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Nepal Day 08 – Tengbouche to Dingbouche

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Tengbouche Monastery


I woke up early to join a group of other hikers that were heading to the Tengbouche Monastery for the morning puja, an act of devotion that involves acts such as bowing, making offerings, and chanting. As we approached the monastery, a monk leaned out one of the second-storey windows and blew on a huge conch shell called a 'sankha' - a trumpet that is customary to be blown before the morning puja. It has a lot of religious importance since it is one of the eight Buddhist auspicious signs (Ashtamangala) and blowing it is supposed to call forth happiness and all the 'sound offerings' to the deity. The shell itself is from a large sea snail, called a Divine Conch (Turbinella pyrum), that can be found in the Indian Ocean. The shell normally is 'right-handed' (dextral), turning upwards to the right when the tip is aligned to the top, although rare 'left-handed' (sinistral) shells can also be found (approximately 1 in every 200,000 individuals).

We removed our boots and tiptoed into the obtrusively colourful and garish interior of the monastery, with mandalas, pictures and symbols completely adorning the walls and ceiling. We edged our way to the back of the room and let the drone of the chants wash over us, completely clueless as to what was being said. The amount of monks chanting in unison was far less than what I had seen (and heard) in Boudhanath but the rhythmic chants seemed more intense and focused, reverberating off the walls of the room.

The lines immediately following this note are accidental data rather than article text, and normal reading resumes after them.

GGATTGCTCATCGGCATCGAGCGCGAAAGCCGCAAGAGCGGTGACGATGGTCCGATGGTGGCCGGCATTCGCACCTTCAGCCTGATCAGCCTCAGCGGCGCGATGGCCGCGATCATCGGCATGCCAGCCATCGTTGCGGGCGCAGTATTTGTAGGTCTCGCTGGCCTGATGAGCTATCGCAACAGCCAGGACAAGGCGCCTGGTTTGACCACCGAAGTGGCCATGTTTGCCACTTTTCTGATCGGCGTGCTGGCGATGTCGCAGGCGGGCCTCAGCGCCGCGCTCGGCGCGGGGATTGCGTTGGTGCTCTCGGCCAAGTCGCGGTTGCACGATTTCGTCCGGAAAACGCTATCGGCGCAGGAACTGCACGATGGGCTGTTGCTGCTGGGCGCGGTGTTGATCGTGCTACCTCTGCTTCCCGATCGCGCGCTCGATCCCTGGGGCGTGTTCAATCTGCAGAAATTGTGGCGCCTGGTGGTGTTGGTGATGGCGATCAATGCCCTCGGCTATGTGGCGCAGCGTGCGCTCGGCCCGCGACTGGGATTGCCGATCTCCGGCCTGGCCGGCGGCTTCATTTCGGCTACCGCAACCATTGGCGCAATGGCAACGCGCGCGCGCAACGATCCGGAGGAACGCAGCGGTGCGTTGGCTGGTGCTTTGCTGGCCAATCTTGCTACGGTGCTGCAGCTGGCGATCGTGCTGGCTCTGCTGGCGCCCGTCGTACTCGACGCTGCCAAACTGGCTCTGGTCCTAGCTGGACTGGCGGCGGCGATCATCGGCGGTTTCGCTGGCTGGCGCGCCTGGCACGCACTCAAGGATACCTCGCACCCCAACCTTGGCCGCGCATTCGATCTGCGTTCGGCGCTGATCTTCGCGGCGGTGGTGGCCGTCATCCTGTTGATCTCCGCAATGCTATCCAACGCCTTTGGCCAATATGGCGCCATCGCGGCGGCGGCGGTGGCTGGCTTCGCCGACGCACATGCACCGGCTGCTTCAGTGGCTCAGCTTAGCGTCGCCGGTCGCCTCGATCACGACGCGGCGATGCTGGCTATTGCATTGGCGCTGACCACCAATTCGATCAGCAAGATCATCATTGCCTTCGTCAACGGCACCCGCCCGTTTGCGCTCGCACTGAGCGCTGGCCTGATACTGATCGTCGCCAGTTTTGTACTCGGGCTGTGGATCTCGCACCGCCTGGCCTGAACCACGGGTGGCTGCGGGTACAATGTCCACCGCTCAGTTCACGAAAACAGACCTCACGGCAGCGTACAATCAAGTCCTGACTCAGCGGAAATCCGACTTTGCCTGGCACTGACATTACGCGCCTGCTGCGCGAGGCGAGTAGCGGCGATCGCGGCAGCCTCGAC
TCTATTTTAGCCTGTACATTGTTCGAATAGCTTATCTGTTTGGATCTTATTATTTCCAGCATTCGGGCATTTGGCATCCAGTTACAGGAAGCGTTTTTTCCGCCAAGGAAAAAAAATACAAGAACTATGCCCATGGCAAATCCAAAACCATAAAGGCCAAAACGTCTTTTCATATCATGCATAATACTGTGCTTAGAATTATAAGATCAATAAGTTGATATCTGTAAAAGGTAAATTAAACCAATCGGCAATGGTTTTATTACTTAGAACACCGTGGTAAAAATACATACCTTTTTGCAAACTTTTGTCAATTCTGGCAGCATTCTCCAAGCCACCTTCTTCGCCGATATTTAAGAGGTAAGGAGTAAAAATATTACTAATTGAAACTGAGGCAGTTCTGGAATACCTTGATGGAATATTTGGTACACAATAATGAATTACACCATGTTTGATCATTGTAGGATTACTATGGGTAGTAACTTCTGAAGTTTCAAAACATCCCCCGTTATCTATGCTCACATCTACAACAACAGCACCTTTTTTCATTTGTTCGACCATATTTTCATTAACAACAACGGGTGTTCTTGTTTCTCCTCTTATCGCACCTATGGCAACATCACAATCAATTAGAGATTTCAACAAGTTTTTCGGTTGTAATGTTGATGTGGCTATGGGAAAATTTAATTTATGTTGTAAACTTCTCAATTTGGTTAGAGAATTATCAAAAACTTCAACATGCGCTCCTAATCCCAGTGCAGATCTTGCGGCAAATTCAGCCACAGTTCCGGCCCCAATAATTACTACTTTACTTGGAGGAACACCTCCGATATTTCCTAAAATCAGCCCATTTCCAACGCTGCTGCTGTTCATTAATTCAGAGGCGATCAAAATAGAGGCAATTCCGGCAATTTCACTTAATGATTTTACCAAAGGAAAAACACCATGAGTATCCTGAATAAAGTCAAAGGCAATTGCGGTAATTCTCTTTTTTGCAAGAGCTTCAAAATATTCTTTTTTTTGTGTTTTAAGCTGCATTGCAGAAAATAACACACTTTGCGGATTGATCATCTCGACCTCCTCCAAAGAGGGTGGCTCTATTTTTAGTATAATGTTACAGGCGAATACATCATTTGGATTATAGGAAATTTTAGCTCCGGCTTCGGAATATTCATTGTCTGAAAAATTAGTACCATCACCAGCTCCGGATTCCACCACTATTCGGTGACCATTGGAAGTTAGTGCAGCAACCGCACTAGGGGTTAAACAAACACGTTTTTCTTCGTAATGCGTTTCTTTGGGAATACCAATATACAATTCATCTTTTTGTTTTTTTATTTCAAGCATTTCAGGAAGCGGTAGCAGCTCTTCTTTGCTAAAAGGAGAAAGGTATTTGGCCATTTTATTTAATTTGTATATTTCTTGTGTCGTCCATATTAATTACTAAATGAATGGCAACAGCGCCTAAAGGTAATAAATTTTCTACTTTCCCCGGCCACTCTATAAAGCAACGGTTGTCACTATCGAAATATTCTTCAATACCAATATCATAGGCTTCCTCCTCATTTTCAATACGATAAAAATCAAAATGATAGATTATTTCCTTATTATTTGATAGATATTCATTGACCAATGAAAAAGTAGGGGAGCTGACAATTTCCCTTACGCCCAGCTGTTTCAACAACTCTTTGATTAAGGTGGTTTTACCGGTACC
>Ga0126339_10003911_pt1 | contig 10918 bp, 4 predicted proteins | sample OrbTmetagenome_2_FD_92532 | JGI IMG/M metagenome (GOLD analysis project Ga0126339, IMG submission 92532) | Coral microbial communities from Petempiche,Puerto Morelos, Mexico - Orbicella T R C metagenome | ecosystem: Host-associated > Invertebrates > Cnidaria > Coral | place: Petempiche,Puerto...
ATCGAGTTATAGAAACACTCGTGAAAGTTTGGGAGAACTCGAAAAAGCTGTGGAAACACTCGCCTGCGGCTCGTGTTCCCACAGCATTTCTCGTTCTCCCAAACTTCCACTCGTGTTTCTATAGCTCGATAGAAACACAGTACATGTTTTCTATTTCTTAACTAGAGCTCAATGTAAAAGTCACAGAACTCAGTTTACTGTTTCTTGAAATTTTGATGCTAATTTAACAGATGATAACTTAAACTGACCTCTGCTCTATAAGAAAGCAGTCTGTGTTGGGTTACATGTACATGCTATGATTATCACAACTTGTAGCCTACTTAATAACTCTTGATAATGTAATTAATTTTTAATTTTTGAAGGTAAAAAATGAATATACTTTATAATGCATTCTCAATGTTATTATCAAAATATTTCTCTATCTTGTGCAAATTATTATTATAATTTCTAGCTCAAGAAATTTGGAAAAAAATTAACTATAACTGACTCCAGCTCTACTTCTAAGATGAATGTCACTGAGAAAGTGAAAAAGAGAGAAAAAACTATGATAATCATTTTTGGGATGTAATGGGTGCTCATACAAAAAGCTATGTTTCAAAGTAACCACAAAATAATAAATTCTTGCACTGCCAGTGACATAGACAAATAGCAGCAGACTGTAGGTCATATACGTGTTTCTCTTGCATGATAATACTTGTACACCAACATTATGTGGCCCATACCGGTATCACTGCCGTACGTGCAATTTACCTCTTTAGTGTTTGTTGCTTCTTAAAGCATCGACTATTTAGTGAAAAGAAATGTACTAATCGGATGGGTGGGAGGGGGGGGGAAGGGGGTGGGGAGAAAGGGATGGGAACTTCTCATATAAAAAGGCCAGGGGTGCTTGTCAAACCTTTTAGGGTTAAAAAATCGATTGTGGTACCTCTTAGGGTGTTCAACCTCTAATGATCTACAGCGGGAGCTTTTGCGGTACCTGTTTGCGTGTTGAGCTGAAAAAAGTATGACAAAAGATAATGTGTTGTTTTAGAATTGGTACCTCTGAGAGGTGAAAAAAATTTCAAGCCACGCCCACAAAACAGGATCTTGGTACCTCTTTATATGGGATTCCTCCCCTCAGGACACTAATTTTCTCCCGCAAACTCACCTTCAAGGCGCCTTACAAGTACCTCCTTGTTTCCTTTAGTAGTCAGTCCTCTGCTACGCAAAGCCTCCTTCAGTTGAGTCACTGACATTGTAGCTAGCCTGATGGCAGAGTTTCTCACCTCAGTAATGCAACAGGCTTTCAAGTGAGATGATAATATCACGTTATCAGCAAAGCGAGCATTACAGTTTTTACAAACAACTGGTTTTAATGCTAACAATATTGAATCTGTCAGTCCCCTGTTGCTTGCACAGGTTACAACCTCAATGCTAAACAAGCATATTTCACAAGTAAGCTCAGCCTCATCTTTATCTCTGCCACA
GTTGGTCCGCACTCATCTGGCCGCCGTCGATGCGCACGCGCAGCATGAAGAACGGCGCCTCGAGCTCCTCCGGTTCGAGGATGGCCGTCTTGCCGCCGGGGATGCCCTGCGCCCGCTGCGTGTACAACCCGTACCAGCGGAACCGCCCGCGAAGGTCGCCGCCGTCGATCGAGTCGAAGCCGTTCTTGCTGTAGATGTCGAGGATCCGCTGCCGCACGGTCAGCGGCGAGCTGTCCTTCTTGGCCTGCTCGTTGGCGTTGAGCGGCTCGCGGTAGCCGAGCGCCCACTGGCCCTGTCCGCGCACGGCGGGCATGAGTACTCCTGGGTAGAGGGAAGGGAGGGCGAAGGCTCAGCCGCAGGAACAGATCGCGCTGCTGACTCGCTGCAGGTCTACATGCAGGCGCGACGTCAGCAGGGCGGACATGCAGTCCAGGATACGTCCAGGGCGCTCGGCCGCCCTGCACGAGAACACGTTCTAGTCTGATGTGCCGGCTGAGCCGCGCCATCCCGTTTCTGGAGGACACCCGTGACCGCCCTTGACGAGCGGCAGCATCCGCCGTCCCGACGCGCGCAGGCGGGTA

Tengbouche Monastery

Conch shells at Tengbouche Monastery


Debouche Nunnery


I left Tengbouche (elevation : 3867m) and made my way downhill towards the small Debouche nunnery. The actual name for the nunnery is 'Pema Choling Buddhist women’s convent'. It was built in 1928 and apparently has had minimal maintenance done to it since. I found it a little disheartening that the Tengbouche monastery (for the male monks) located at the top of the hill that I had just come from is thriving, whereas the Debouche nunnery (their sister-monastery) at the bottom is falling into disrepair. Sigh, 'tis a patriarchal world that we live in...

A couple of kilometres before Pangboche (elevation : 3985m), I crossed the old rope bridge that is the subject of some of the paintings that are sold in the artshops around Thamel. The rope bridge was still there, but a larger and longer metal bridge was built right over it. The new bridge was quite an eyesore but definitely looked a lot sturdier and safer than the older one! Pangboche itself was a sprawling town that lay at the foothills of Ama Dablam, a town primarily made up of fields and the meandering walls that divided them. I ended up stopping there for lunch at the 'Om Kailash Hotel' for some buff fried rice and lemon tea (NPR485, MYR17).

Mani Stones

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Next (Day 8) : Tengbouche to Dingbouche (Part 2)

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Chortens


Tengbouche Mani Stones Tengbouche Chorten